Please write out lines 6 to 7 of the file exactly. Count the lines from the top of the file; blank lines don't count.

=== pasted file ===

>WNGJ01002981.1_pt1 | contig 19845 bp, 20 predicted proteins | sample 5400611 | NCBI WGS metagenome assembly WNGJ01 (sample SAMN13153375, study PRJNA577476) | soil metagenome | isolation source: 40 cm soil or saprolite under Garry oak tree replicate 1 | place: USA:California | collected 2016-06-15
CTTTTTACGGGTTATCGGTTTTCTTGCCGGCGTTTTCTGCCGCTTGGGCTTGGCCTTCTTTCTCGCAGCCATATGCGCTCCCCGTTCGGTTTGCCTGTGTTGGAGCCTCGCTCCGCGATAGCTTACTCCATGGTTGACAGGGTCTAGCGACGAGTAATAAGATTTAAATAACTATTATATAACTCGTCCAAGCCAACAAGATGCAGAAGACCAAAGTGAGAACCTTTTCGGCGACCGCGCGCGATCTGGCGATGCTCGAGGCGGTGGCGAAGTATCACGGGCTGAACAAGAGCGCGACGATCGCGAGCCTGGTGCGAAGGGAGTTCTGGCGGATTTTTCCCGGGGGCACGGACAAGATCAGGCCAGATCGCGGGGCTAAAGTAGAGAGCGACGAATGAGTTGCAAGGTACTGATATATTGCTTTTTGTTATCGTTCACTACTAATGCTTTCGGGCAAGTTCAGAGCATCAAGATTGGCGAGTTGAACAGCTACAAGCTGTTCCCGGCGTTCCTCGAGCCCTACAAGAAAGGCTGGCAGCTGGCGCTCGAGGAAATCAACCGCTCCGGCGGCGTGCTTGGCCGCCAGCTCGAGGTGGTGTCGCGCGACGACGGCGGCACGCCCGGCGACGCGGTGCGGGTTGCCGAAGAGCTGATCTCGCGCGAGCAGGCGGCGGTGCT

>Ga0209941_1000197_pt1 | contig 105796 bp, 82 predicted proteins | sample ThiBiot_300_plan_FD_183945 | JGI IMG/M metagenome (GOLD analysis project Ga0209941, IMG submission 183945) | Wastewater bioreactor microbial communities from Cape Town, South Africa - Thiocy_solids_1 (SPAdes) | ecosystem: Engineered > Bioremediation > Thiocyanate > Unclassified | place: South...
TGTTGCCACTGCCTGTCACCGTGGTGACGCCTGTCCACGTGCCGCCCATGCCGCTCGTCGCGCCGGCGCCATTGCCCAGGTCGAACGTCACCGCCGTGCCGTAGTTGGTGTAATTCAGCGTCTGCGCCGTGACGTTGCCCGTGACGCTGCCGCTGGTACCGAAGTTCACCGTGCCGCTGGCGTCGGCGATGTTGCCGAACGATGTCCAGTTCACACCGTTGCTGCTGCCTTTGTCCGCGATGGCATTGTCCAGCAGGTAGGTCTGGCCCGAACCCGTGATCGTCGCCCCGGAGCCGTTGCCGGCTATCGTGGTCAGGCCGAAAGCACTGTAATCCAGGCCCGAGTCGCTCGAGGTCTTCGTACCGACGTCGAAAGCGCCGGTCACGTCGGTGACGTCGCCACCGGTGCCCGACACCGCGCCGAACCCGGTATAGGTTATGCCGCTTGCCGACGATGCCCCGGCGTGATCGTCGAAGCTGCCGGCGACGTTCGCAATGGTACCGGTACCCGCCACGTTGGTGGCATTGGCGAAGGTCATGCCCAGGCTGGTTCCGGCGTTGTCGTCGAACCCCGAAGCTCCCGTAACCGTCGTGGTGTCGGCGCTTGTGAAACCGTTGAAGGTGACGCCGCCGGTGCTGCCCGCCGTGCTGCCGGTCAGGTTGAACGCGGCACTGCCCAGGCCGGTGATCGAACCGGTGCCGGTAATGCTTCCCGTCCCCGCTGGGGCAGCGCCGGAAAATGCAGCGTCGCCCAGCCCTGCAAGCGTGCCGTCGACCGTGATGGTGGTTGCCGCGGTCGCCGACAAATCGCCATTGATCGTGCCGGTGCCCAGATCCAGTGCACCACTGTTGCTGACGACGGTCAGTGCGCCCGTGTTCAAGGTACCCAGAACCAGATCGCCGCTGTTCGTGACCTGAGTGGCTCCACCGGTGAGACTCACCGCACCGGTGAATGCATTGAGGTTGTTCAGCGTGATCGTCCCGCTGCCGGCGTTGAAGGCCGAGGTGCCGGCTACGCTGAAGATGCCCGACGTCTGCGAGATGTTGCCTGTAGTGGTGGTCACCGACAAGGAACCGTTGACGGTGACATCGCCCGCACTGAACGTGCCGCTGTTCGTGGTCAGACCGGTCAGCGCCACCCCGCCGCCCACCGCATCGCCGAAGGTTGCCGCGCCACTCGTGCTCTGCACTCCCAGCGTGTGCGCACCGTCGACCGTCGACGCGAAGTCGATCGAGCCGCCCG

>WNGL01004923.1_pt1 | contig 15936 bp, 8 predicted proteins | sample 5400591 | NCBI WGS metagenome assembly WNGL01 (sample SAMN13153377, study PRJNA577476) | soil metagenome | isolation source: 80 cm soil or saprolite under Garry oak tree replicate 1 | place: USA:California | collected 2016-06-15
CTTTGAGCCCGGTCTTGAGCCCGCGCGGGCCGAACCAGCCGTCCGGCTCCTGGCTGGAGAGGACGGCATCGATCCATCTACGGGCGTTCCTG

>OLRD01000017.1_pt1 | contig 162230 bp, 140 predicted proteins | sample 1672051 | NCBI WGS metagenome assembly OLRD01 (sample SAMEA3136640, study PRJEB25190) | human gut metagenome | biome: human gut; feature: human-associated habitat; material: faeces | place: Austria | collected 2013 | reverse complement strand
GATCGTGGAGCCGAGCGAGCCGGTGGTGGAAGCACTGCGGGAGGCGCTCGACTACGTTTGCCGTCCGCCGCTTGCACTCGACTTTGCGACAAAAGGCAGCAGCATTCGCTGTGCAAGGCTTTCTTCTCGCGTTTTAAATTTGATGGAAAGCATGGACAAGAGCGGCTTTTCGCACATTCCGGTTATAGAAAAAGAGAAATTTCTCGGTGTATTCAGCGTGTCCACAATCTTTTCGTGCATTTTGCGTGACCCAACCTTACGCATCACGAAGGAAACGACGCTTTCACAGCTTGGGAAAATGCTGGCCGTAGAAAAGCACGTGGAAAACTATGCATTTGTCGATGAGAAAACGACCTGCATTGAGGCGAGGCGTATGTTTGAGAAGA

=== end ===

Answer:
CTTTGAGCCCGGTCTTGAGCCCGCGCGGGCCGAACCAGCCGTCCGGCTCCTGGCTGGAGAGGACGGCATCGATCCATCTACGGGCGTTCCTG

>OLRD01000017.1_pt1 | contig 162230 bp, 140 predicted proteins | sample 1672051 | NCBI WGS metagenome assembly OLRD01 (sample SAMEA3136640, study PRJEB25190) | human gut metagenome | biome: human gut; feature: human-associated habitat; material: faeces | place: Austria | collected 2013 | reverse complement strand